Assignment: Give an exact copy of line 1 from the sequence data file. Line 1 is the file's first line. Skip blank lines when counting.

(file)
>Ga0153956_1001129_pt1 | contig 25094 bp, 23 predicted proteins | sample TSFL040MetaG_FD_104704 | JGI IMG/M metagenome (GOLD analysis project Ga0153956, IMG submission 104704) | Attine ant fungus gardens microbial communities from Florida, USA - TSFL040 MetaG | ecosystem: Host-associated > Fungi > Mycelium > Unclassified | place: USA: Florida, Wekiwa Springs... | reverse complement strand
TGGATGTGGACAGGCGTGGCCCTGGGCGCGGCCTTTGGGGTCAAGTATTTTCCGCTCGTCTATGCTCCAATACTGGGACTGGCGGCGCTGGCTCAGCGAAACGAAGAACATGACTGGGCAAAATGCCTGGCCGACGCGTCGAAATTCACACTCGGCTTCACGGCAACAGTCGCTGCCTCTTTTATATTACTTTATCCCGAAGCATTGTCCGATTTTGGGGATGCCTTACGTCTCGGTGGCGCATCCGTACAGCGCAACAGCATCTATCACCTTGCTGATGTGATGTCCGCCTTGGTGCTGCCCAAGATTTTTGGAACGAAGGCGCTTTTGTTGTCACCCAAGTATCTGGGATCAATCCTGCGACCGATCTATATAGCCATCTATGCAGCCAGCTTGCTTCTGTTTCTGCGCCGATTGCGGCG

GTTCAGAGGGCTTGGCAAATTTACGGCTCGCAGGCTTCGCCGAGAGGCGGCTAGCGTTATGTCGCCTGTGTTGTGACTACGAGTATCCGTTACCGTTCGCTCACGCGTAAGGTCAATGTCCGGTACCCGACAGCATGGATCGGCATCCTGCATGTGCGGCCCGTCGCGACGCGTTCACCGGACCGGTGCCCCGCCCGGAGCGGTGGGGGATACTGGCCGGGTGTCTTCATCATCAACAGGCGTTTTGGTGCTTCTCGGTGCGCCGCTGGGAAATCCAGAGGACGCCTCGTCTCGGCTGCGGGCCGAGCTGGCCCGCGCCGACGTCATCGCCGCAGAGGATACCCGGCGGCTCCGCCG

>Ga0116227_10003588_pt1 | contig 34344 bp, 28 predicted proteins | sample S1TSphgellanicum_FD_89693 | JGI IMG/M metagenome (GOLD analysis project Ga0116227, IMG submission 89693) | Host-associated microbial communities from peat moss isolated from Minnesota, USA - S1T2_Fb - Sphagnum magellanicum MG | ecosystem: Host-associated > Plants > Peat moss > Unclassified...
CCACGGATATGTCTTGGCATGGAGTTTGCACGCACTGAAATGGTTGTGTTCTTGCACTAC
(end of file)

>Ga0153956_1001129_pt1 | contig 25094 bp, 23 predicted proteins | sample TSFL040MetaG_FD_104704 | JGI IMG/M metagenome (GOLD analysis project Ga0153956, IMG submission 104704) | Attine ant fungus gardens microbial communities from Florida, USA - TSFL040 MetaG | ecosystem: Host-associated > Fungi > Mycelium > Unclassified | place: USA: Florida, Wekiwa Springs... | reverse complement strand